1 Growth Stock Down 85% to Buy Right Now

In retrospect, there's no denying that Chewy (NYSE: CHWY) shares rallied too fast -- and too far -- in 2020. Oh, the move is certainly understandable. It was the middle of the pandemic, after all. People were stuck at home, cut off from other people and perhaps feeling a little lonely. Pets helped fill the void, and online retailer Chewy helped feed these pets.

But as the swell of interest in pets cooled, so did interest in the stock. That's why Chewy shares are now down 85% from their early 2021 peak. The sellers, however, may have overshot their target. That is to say, Chewy stock shouldn't have fallen this much. Investors may reverse themselves sooner or later, and will perhaps do so sooner than later. Here's why.

Chewy is different in one major way

If you're not familiar with it, Chewy is a pet supply retailer. Other names, including Walmart, Petco, Freshpet, and Amazon, are obvious rivals. Chewy is very competitive with these other players, though, by offering a wider selection, good prices, and convenient service.

But you've never actually seen a brick-and-mortar Chewy store? That's right -- you haven't. There are none. The company was established in 2011 with the intent of only ever being an online retailer. This has proven to be a brilliant strategy, too, in that the organization is built from the ground up to operate optimally as an e-commerce outfit.

Whereas conventional pet supply retailers are now struggling to support hundreds of stores across the U.S. while at the same time managing poorly developed online businesses, Chewy's fulfillment centers are singularly focused on online orders. They're also cost-effective, located outside of retail corridors and within easy reach of logistics service providers.

This hasn't necessarily made Chewy an unstoppable force. Revenue growth is slowing rather than speeding up, and is expected to continue slowing from last year's pace of 10% last year to only 5% this year. The company has turned a profit in the past, but not a consistent or reliable one. Last year's oversized increases in administrative and marketing expenses could linger for a while, keeping pressure on its bottom line for the foreseeable future. Interest expenses are soaring too.

Chart showing Chewy's revenue growth slowing down, and earnings growth speeding up.

Data source: Chart by author.

A serious tailwind is blowing

Take a step back and look at the bigger picture, though, and Chewy's story remains a compelling one. People (and especially those in the U.S.) are still pet lovers. The American Pet Products Association reports that 66% of U.S. households now own at least one pet. That's down slightly from the prior figure of 70%. That previous pet-ownership rate, however, is unusually high, reflecting the swell of demand seen during and because of the COVID-19 pandemic.

At roughly two-thirds of the population, pet ownership rates right now are in line with long-term norms. In the meantime, per-household spending on pets continues to grow. The American Pet Products Association estimates that overall domestic pet spending reached $143.6 billion last year, up 5% from 2022's tally.

Some of that modest growth can be chalked up to inflation. In that many people opted to begin purchasing less expensive food for Fido and Fluffy, however, that modest 5% uptick arguably understates people's willingness to continue covering the cost of owning a pet.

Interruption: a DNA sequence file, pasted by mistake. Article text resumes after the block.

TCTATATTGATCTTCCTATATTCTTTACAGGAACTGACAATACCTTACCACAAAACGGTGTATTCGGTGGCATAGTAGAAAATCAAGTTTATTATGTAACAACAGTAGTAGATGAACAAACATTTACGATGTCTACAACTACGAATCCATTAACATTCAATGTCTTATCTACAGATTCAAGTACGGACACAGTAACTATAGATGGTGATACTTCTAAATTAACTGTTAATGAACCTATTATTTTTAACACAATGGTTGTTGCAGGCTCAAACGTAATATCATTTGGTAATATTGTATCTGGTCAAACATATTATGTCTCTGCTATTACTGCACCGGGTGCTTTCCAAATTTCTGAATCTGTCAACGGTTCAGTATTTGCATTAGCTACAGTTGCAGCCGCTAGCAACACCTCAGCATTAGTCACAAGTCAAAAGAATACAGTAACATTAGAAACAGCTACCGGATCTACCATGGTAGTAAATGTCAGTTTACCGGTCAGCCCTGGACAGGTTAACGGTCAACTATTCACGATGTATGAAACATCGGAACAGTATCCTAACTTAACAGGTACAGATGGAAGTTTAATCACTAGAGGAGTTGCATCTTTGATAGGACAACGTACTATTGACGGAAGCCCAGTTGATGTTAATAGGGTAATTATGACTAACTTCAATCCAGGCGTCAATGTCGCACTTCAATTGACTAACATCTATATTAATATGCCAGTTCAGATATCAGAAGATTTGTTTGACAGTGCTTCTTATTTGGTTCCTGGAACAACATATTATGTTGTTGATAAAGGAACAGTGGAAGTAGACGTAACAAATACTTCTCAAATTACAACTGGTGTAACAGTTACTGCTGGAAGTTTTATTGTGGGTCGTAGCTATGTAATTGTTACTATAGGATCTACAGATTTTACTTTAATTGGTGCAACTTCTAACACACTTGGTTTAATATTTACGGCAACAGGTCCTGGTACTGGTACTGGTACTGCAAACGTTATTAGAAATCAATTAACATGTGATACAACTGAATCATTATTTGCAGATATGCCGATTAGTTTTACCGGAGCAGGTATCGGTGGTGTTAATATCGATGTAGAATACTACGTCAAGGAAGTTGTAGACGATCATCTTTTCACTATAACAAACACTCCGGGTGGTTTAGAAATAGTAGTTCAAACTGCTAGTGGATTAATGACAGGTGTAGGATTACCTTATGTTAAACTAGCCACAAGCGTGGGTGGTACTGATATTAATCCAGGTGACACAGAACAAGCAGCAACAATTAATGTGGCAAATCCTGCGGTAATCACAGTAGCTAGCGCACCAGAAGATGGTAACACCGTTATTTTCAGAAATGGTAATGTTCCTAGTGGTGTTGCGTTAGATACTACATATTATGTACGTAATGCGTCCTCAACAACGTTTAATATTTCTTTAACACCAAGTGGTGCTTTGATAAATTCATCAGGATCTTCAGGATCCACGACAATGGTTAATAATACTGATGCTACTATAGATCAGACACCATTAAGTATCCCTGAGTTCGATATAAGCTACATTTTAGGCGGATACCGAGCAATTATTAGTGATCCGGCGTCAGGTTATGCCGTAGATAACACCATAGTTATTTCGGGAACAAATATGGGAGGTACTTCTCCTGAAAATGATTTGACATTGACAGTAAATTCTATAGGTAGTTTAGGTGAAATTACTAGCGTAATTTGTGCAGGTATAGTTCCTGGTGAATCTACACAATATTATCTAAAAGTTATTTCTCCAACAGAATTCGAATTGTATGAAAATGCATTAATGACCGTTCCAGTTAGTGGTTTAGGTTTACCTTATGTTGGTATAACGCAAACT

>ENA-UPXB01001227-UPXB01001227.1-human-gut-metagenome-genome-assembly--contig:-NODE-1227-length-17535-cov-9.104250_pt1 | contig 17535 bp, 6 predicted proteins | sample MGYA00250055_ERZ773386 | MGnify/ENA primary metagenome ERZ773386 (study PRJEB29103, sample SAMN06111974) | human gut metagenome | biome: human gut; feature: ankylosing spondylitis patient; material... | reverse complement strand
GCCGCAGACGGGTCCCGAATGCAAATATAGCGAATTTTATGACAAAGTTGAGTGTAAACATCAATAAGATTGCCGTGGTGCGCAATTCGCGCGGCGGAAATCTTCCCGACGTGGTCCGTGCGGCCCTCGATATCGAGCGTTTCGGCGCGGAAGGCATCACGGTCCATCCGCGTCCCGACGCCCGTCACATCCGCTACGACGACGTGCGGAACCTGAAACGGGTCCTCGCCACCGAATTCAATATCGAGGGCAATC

Whatever the case, this growth isn't expected to slow down anytime soon. Bloomberg Intelligence believes the global pet-care and pet-supply market will expand from around $320 billion per year now to $500 billion by 2030. More relevant to Chewy, Business Research Insights suggests the e-commerce sliver of the worldwide pet-care market is poised to grow at an annualized pace of more than 11% through 2028. Chewy's all-important North American market is expected to lead the way.

Chewy itself is well-positioned to capture more than its fair share of this growth. It just needs time. As of mid-2022, its average customer spent right around $460 per year with the company. A year later, the figure was $530. The number gets bigger every year a customer remains on board too. CEO Sumit Singh says five-year customers spend on the order of $700 per year with the company, with its longest-term users spending almost $1,000 with Chewy on an annual basis.

Buckle up for a wild ride

It's still not a stock well-suited for everyone's portfolio. Namely, between the lingering echoes of pandemic-prompted volatility and the fact that Chewy is a relatively small company, the stock remains subject to sizable, wild swings. Ergo, it's not for the faint of heart. If you can stomach the above-average risk, though, the potential upside is worth it.

This might help: As of the latest look, analysts' consensus price target stands at $25.42. That's more than 40% above Chewy stock's present value. Moreover, once a stock begins making measurable progress toward a price target, analysts will often raise those targets. Oh, and a heads-up: The company reports its fourth-quarter results on Wednesday, March 20.

Should you invest $1,000 in Chewy right now?

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John Mackey, former CEO of Whole Foods Market, an Amazon subsidiary, is a member of The Motley Fool's board of directors. James Brumley has no position in any of the stocks mentioned. The Motley Fool has positions in and recommends Amazon, Chewy, Freshpet, and Walmart. The Motley Fool has a disclosure policy.

The views and opinions expressed herein are the views and opinions of the author and do not necessarily reflect those of Nasdaq, Inc.


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